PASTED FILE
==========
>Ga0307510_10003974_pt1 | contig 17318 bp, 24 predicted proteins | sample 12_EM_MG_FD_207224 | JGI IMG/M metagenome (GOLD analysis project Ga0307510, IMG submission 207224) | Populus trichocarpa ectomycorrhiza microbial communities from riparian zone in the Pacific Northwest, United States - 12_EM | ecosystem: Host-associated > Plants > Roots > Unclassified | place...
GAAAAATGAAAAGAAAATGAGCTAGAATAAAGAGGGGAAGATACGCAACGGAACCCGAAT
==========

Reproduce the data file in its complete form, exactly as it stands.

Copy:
>Ga0307510_10003974_pt1 | contig 17318 bp, 24 predicted proteins | sample 12_EM_MG_FD_207224 | JGI IMG/M metagenome (GOLD analysis project Ga0307510, IMG submission 207224) | Populus trichocarpa ectomycorrhiza microbial communities from riparian zone in the Pacific Northwest, United States - 12_EM | ecosystem: Host-associated > Plants > Roots > Unclassified | place...
GAAAAATGAAAAGAAAATGAGCTAGAATAAAGAGGGGAAGATACGCAACGGAACCCGAAT